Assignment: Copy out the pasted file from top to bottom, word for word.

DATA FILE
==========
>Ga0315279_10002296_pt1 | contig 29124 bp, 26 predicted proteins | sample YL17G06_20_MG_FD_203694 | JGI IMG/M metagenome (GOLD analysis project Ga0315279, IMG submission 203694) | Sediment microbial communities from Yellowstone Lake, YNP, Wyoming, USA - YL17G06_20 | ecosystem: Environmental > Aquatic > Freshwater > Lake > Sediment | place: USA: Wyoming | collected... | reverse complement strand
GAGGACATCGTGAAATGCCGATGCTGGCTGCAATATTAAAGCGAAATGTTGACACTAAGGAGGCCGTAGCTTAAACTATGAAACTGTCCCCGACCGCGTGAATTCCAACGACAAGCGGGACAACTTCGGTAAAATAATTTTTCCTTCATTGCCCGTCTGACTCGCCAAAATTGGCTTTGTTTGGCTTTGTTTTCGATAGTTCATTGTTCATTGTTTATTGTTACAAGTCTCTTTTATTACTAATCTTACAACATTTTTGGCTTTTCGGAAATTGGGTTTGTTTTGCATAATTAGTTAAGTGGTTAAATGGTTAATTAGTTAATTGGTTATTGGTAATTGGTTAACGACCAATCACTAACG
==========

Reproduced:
>Ga0315279_10002296_pt1 | contig 29124 bp, 26 predicted proteins | sample YL17G06_20_MG_FD_203694 | JGI IMG/M metagenome (GOLD analysis project Ga0315279, IMG submission 203694) | Sediment microbial communities from Yellowstone Lake, YNP, Wyoming, USA - YL17G06_20 | ecosystem: Environmental > Aquatic > Freshwater > Lake > Sediment | place: USA: Wyoming | collected... | reverse complement strand
GAGGACATCGTGAAATGCCGATGCTGGCTGCAATATTAAAGCGAAATGTTGACACTAAGGAGGCCGTAGCTTAAACTATGAAACTGTCCCCGACCGCGTGAATTCCAACGACAAGCGGGACAACTTCGGTAAAATAATTTTTCCTTCATTGCCCGTCTGACTCGCCAAAATTGGCTTTGTTTGGCTTTGTTTTCGATAGTTCATTGTTCATTGTTTATTGTTACAAGTCTCTTTTATTACTAATCTTACAACATTTTTGGCTTTTCGGAAATTGGGTTTGTTTTGCATAATTAGTTAAGTGGTTAAATGGTTAATTAGTTAATTGGTTATTGGTAATTGGTTAACGACCAATCACTAACG